La Florida: Personal Histories of the Sunshine State
Like the waves that continuously etch out the shape of Florida, the personal histories of its inhabitants etch out its identity. Since Juan Ponce de Leon stepped into its marsh in 1513 Florida has been a concept up for grabs. The documentary films in this program tell stories of people who by choice, force or coercion have made a claim to the idea and place the Spanish called La Florida.
Award winning films by Georg Koszulinski (in person), Lisa Danker and Carl Knickerbocker begin at 8pm. Q&A following the films.
Come early for Robbins Barstow Florida vacation home movies (1973).
$5 suggested donation. Saturday July 26th at Beep Beep Gallery. Doors open at 7pm
LAST STOP, FLAMINGO
Directed by Georg Koszulinski, 55 min
*Best Documentary, U.S. Super 8 Film Festival, New Brunswick, NJ
*Best Feature Film, Indie Grits Film Festival, Columbia, SC
“There's an almost mystical quality about Koszulinski's work here as he reflects on the many ways that Florida's landscapes have been reshaped by human desires, and his reflections have a sort of melancholy to them that add up to an emotional depth that doesn't really hit you until the closing credits are rolling and you're realizing how absorbed you were in the film.”
En route to the coastline at Flamingo—one of the last coastal regions of Florida to remain undeveloped upon—Koszulinski explores ideas of Florida. From the drained and dredged river known as The Everglades to the man-made & artificial beaches. From an early 20th-century Koreshan utopian community, to the world's largest planned subdivision. Imagined landscapes give way to mythological creatures, from the Florida Skunk Ape to the mermaids at Weeki Wachi Springs. Exactly 500 years after Ponce de Leon's European discovery of Florida, Last Stop, Flamingo reflects on the many ways in which Florida's landscapes have been irreversibly shaped by human desires.
QUE SE ACUERDES DE MI / PLEASE REMEMBER ME
Directed by Lisa Danker, 19 min
This personal documentary is about Javier Navarrete, arrested in Cuba as a political prisoner in 1962 and who remained in prison for 18 years, told by his granddaughter, the filmmaker. Javier’s letters from prison to his exiled family in Miami are read over contemplative, carefully composed images of present-day Miami. Interviews with family members explore the hardships of exile in Miami; recreations of old photographs raise questions about the impact of permanent uprooting and of Javier’s extended absence from the family.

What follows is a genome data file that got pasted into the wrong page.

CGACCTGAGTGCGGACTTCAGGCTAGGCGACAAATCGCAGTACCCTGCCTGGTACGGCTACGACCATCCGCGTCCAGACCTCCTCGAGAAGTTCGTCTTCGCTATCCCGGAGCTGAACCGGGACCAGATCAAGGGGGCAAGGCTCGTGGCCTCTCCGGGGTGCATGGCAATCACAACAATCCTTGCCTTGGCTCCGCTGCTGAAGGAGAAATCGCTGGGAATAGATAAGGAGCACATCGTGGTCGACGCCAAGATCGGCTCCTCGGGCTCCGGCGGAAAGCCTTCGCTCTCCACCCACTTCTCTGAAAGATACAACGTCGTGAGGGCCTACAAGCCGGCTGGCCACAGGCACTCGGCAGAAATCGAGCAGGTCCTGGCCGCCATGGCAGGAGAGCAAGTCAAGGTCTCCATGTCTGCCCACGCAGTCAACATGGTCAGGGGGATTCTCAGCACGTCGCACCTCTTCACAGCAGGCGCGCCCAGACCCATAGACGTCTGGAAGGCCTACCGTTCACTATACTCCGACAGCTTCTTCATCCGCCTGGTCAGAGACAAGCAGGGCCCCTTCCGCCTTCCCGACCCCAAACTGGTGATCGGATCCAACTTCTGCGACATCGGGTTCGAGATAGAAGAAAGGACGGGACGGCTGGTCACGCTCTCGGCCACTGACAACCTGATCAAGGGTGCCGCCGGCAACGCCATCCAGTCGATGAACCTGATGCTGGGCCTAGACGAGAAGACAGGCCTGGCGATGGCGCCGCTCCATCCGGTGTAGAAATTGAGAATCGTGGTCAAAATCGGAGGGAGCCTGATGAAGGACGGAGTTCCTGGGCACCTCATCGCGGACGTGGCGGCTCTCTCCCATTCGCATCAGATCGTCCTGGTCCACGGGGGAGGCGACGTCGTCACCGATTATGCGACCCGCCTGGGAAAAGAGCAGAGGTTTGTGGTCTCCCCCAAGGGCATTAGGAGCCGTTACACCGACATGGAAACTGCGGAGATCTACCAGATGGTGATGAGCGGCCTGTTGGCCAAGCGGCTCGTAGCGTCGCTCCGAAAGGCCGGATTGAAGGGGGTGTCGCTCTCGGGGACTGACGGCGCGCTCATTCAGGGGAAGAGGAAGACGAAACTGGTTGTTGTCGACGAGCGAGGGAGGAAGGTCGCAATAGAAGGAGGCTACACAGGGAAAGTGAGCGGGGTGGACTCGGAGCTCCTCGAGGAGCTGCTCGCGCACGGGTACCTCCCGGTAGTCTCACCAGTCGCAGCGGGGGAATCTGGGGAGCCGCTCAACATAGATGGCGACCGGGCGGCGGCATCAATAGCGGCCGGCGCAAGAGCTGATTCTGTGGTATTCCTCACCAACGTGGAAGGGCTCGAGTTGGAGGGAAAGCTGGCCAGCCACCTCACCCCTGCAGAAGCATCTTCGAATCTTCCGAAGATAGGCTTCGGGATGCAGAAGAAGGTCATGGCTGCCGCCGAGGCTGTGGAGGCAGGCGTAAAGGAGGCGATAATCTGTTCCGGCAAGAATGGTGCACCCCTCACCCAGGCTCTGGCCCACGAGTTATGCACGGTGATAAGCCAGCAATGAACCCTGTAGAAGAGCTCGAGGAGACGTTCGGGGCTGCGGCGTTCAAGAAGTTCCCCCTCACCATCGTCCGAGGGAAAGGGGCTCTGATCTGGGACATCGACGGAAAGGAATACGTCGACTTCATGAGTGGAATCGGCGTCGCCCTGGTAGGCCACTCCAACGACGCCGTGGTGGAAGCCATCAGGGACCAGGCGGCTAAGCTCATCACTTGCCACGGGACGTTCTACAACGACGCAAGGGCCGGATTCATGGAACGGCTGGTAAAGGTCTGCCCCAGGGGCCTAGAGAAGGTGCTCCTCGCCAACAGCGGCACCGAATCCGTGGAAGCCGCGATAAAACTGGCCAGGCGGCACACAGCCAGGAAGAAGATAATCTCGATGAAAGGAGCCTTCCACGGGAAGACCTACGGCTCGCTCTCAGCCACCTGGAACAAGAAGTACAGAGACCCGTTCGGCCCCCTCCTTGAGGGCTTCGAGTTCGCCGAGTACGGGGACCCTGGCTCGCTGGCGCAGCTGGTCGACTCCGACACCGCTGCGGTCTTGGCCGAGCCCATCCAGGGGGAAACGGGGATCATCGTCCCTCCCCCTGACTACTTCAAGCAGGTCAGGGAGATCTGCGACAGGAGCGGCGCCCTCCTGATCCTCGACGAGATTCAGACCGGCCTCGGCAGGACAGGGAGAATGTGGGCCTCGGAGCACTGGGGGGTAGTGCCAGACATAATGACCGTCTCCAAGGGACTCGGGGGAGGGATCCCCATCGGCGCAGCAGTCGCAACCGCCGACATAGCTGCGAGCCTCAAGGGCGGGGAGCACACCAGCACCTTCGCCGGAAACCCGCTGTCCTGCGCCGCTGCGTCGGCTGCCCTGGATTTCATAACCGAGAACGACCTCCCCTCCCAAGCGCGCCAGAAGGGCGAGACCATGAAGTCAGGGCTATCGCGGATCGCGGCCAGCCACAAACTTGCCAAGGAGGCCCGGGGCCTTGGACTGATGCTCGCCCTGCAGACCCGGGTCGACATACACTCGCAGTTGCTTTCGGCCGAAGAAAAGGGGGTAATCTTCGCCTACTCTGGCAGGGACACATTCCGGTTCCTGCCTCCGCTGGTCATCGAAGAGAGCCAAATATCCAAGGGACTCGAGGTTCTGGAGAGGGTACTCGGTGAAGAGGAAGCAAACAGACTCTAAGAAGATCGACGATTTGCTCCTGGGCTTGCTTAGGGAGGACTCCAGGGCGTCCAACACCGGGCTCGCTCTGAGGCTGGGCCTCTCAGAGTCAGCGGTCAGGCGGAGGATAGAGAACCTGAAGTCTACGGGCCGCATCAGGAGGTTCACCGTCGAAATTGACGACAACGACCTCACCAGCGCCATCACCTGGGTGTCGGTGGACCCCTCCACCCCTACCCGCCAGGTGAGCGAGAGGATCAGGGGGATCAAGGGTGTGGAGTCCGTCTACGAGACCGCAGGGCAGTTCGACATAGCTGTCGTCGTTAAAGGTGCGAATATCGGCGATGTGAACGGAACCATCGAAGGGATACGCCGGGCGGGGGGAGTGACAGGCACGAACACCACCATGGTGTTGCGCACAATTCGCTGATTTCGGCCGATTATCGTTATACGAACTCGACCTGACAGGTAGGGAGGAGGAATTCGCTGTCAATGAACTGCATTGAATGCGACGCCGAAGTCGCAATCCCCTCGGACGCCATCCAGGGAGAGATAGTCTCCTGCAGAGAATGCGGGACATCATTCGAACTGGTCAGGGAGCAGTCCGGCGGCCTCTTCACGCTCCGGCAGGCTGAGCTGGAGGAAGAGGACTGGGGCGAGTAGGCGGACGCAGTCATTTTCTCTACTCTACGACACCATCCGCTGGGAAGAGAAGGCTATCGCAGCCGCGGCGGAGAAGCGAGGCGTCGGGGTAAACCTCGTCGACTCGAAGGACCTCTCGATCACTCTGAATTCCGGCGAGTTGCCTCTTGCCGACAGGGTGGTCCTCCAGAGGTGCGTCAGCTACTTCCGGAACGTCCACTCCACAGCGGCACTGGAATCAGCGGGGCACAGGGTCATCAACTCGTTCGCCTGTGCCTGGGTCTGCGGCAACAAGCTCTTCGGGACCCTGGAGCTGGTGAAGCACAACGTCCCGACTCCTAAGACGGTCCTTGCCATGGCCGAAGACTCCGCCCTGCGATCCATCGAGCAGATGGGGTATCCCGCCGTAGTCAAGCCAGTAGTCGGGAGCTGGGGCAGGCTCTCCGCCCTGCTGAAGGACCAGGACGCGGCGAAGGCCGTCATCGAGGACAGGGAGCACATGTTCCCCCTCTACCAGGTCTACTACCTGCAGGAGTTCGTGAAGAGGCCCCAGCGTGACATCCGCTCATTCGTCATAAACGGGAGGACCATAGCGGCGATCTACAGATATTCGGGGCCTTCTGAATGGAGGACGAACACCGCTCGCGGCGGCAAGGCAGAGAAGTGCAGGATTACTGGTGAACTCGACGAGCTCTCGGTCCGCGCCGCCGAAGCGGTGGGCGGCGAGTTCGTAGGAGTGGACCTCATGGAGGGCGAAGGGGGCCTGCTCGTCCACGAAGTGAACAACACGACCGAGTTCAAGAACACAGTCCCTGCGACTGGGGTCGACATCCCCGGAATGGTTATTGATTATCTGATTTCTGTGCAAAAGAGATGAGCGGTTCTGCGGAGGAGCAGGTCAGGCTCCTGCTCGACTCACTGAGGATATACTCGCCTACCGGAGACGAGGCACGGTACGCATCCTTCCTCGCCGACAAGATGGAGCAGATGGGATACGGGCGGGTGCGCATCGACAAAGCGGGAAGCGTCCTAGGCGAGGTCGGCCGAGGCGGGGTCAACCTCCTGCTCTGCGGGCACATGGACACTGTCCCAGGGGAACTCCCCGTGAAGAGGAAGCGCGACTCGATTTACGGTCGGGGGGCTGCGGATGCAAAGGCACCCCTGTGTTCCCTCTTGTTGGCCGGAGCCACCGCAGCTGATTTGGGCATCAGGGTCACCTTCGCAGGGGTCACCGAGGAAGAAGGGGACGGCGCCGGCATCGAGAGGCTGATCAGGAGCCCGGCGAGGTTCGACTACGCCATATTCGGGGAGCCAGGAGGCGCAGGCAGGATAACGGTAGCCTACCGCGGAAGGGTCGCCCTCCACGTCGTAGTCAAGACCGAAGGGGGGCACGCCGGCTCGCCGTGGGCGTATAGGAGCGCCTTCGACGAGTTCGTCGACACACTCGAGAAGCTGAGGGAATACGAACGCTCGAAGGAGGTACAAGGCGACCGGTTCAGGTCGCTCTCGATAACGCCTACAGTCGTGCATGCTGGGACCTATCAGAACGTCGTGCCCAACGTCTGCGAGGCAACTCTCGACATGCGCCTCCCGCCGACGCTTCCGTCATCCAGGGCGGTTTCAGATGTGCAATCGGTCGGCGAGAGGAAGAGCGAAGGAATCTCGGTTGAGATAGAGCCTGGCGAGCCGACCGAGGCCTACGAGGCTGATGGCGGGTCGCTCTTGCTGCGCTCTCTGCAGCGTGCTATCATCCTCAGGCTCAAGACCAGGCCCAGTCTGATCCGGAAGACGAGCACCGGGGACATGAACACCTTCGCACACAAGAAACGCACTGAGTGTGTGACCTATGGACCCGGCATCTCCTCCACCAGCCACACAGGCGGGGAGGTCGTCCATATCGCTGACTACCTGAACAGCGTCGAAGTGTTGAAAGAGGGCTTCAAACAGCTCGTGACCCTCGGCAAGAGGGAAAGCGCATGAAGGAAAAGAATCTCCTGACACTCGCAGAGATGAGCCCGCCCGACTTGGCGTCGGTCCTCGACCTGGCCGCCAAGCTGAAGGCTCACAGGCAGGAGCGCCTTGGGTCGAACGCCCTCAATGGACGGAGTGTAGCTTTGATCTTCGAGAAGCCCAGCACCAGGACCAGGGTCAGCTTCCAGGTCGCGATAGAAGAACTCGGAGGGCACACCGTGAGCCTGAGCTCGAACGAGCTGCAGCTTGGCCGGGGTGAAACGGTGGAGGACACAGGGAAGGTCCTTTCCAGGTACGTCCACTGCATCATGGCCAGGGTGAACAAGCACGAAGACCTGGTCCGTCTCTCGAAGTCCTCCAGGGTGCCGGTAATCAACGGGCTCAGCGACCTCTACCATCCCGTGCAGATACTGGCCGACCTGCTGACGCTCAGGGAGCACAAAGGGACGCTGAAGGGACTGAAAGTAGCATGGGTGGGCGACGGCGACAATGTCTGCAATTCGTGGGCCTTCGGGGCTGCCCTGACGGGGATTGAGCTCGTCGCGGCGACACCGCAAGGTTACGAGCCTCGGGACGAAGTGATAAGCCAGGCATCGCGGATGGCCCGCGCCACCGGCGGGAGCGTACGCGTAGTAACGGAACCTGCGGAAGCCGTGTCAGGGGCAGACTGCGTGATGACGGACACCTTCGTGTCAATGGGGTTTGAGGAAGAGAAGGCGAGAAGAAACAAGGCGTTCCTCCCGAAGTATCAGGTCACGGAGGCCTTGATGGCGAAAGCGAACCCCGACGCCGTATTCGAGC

THE LAST ORANGE GROVE OF MIDDLE FLORIDA
Directed by Carl Knickerbocker, 3 min
This multi-media animated short depicts one area of middle Florida’s change from a lush orange grove to a subdivision.
About the Filmmakers
Georg Koszulinski is an assistant professor of Film Studies at Seattle University and a nationally recognized social justice documentarian. With nearly forty films to his credits, Koszulinski has presented his work at hundreds of colleges, universities, and film festivals around the world. The first two films in his Florida trilogy, Cracker Crazy: Invisible Histories of the Sunshine State and Immokalee U.S.A., were widely programmed, earning numerous film festival accolades and a Notable Video of the Year nomination from the American Library Association in 2008. His experimental works have screened at festivals and microcinemas worldwide, including the Ann Arbor Film Festival, Anthology Film Archives, Harvard Film Archive, UK's National Media Museum, and the Images Festival in Toronto.
Lisa Danker produces, shoots, and edits documentaries and experimental films, which have played at international festivals. She also teaches filmmaking and film theory, history and criticism; have created a short zine-manual on how to cut and conform 16mm negative; and aims to help foster a sense of community in Miami, Florida centered on film appreciation and production.
Painting under the self described title of a "suburban primitive," Carl Knickerbocker creates pieces that comment on everything from politics, pop culture, and the overdevelopment of his Central Florida home. Working on a variety of surfaces, from large scale canvases to his beloved art cars, Knickerbocker has an interesting repertoire of icons that include UFO's, orange trees, flying armadillos, flamingos surrounded by cookie cutter houses, and "gatorman" a hybrid alligator with a human head.